IP rights

To what extent can an application for the grant or enforcement of a patent or any other IP right (SPC, etc) expose the patent owner to liability for an antitrust violation?

Generally following the ‘rule of reason’ analysis, an IP owner having market dominance in relevant markets may be exposed to antitrust risks if the exercise of IPR would result in the effect of eliminating or restricting competition in the market. Typical conducts that may be problematic include excessive pricing of licence fee, tying and bundling, refusal to license, setting out unreasonable trading terms (eg, exclusive grant-back clause, restriction on competitive IP and no-challenge clause), applying differentiated trading conditions, implementing an injunction order, etc.

For example, in the Huawei v IDC case, the court held that IDC has a dominant market position in relation to the licensing of standard-essential patents for 3G wireless communication, and the royalty rate IDC has offered to Huawei was discriminatory, which thus constitutes an abuse of market dominance. There has been no such case in the pharmaceutical industry so far though.

When would life-cycle management strategies expose a patent owner to antitrust liability?

The implementation of life-cycle management strategies may be problematic if they would result in the effect of eliminating or restricting competition in the market. For example, if the regulatory approvals are obtained on the basis of misleading information or otherwise form part of a strategy to exclude generic entry (eg, reverse patent settlement agreements with potential generic entrants). The life-cycle management strategies for the purpose of obtaining an exclusive right to which a dominant firm is otherwise not entitled can amount to an abuse of market dominance (following the rule of reason analysis with other factors considered). There has been no such case in the pharmaceutical industry so far though.


Can communications or recommendations aimed at the public, HCPs or health authorities trigger antitrust liability?

Not likely.

Authorised generics

Can a patent owner market or license its drug as an authorised generic, or allow a third party to do so, before the expiry of the patent protection on the drug concerned, to gain a head start on the competition?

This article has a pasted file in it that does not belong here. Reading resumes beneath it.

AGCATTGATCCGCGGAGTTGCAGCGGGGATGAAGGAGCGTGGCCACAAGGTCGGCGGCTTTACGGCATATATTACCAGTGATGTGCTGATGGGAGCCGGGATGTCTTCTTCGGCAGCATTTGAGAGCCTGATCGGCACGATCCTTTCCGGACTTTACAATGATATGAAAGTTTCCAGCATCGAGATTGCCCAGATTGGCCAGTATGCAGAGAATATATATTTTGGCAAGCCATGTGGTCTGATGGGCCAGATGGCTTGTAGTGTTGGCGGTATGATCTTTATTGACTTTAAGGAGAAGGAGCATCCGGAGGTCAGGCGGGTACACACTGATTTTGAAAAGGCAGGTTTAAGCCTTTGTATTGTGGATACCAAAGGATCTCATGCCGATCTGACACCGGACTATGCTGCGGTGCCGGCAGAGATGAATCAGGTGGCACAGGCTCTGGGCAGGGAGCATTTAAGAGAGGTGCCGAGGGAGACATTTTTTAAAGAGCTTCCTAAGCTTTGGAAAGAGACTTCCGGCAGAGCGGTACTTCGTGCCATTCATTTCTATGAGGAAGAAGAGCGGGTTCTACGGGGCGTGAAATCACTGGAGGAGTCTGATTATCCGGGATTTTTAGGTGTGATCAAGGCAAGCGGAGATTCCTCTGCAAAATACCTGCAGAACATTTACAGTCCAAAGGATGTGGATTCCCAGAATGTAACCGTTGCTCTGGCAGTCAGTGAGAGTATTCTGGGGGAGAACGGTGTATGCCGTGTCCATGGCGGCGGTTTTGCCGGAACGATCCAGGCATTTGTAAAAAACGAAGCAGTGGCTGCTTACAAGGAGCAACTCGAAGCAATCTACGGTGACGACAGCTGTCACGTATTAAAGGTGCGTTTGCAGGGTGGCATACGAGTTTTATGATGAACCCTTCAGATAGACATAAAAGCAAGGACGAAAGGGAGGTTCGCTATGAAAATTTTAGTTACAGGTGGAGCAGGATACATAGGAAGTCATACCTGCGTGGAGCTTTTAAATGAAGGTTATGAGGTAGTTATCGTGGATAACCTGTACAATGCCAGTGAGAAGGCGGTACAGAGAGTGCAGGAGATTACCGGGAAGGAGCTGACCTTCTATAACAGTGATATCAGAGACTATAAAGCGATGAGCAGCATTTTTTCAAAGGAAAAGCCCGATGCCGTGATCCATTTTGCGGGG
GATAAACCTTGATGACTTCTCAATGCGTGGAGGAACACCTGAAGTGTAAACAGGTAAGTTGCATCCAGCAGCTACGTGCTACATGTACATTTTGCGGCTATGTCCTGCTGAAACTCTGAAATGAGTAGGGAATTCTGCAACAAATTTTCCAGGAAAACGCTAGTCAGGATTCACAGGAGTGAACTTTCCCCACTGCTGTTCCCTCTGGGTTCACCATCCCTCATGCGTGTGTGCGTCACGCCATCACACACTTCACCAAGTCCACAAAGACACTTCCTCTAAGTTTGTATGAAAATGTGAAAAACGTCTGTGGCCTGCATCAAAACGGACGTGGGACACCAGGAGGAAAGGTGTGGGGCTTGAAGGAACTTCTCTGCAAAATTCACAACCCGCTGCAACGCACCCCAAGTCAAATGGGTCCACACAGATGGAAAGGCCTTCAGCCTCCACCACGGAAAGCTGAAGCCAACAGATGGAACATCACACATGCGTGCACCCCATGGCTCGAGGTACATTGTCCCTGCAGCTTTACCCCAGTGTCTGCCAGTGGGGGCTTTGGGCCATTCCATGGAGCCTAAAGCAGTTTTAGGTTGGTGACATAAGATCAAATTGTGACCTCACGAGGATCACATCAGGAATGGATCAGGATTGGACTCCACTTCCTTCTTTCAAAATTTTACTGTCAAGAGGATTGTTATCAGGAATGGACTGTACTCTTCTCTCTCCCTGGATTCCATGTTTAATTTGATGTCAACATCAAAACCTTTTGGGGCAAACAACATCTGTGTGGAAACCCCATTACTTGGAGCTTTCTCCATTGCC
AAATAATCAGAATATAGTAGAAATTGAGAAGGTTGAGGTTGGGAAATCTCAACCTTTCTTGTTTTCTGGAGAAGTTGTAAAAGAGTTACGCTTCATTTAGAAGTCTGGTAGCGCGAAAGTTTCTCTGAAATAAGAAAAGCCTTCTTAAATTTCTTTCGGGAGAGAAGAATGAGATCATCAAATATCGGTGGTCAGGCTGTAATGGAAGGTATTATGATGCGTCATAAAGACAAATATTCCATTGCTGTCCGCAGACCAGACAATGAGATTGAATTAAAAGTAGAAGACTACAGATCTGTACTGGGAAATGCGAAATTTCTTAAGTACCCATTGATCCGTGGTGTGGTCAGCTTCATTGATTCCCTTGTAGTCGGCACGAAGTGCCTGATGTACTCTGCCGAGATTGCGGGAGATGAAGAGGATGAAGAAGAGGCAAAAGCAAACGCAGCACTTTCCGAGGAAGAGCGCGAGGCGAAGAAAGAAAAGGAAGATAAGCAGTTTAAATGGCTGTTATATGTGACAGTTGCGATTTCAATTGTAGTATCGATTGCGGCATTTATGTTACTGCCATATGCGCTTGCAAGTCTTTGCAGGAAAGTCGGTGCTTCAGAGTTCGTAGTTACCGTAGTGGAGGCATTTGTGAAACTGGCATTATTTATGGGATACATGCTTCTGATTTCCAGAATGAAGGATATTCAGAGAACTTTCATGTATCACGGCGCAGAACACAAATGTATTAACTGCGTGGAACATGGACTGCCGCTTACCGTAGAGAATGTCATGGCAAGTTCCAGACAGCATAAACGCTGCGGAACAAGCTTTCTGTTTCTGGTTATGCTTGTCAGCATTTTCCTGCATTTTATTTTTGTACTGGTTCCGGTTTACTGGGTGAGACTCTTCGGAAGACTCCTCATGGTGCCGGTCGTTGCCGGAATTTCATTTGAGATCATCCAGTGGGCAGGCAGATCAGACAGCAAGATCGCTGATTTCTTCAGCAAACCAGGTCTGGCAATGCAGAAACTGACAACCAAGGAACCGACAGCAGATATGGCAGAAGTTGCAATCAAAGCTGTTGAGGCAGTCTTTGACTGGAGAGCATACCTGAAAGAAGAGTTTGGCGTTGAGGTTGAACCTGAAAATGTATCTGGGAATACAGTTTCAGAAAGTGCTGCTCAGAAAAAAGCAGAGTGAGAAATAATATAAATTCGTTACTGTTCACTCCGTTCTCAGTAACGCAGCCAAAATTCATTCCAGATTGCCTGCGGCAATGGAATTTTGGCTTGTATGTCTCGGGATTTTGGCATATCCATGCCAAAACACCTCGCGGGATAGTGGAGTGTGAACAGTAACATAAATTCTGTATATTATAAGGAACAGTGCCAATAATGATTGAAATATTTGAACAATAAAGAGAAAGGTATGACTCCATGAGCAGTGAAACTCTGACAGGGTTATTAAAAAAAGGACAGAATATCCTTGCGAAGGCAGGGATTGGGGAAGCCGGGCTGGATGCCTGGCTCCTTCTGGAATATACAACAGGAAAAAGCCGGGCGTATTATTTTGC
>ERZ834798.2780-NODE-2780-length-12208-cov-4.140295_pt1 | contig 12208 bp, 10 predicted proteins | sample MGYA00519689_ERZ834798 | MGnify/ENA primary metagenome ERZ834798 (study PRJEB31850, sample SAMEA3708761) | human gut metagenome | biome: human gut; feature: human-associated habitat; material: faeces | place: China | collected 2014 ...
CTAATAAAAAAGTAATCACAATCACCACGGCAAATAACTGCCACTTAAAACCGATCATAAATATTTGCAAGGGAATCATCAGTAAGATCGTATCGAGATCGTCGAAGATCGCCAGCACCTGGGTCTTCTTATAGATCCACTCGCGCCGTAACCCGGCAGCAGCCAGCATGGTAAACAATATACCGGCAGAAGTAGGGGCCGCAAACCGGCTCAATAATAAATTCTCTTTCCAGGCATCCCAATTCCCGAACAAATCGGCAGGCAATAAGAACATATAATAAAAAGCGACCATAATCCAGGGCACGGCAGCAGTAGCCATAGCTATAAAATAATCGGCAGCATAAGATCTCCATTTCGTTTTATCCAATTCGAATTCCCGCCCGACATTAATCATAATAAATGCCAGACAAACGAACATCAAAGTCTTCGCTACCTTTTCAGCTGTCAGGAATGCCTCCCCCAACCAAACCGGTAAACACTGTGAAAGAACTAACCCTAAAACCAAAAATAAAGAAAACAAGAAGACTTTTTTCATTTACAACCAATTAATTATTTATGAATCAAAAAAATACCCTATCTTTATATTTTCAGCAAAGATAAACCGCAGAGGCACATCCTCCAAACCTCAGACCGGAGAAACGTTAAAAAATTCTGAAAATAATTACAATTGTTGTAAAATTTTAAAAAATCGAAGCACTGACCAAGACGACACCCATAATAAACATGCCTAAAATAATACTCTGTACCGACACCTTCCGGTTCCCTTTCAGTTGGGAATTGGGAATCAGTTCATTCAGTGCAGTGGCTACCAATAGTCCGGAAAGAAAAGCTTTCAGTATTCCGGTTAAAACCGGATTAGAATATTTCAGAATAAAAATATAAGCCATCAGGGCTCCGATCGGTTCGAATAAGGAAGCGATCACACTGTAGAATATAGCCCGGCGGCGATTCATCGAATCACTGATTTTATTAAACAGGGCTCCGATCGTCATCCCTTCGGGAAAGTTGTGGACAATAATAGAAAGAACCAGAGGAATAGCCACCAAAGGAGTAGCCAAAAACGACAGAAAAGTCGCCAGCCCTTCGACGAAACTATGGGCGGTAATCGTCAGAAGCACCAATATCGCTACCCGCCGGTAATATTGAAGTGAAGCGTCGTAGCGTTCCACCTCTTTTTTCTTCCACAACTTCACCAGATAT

In China, such practice is allowed and may be even encouraged by the healthcare regulators as it would be deemed beneficial to the consumers and market competition. Therefore, at this stage such practice is unlikely to raise antitrust concerns under the AML.

Restrictions on off-label use

Can actions taken by a patent owner to limit off-label use trigger antitrust liability?

There has been no such case in the pharmaceutical industry so far and thus it is not clear whether these actions can be taken from the AML perspective. Generally, if the actions taken by the patent owner are defaulted, for example, the claim or ground of induced infringement is challengeable, they may be deemed (together with other factors) as having an effect of eliminating or restricting competition and thus raise antitrust concerns, for example, as an abusive conduct.


When does pricing conduct raise antitrust risks? Can high prices be abusive?

Several types of pricing conducts would or may raise antitrust risks. An undertaking is prohibited from reaching agreements with competitors on fixing or changing prices, and agreements with its trading counterparty (eg, the distributors) fixing the resale price or setting out the minimum resale price.

An undertaking with market dominance is prohibited from selling products at unfairly high prices or purchasing products at unfairly low prices and, without any justifiable reasons, selling products at a price below cost (predatory pricing).

Unfairly high prices are deemed abusive. For example, in one case in 2011 involving two pharmaceutical distributors, the enforcement agency found two distributors to have raised the price from less than 200 yuan per kilo to a range of between 300-1,350 yuan per kilo after they monopolised the supply of promethazine hydrochloride (APIs of compound reserpine) in the Chinese market.

Neither the decisions of the enforcement agency nor those of the courts show any clear or specific quantitative test. The tests adopted in both public and private enforcement actions seemed to indicate that the enforcement agency and courts tend to adopt more qualitative test for the assessment of unfairly high prices. The generally applicable qualitative tests include whether the price is remarkably higher than the competitor’s price, whether the increase in sale price exceeds the normal range when costs are generally stable and whether the increase in sale price remarkably exceeds the cost increase.

Sector-specific issues

To what extent can the specific features of the pharmaceutical sector provide an objective justification for conduct that would otherwise infringe antitrust rules?

Generally, quality promotion and safety control can serve as justifications for certain abusive conducts such as exclusive deal, or factors in the assessment of whether consumers benefit. However, to be successful in mitigating the antitrust infringement, they alone would not be sufficient and shall be assessed together with other factors that are usually taken into account in the enforcement agency’s rule of reason analysis.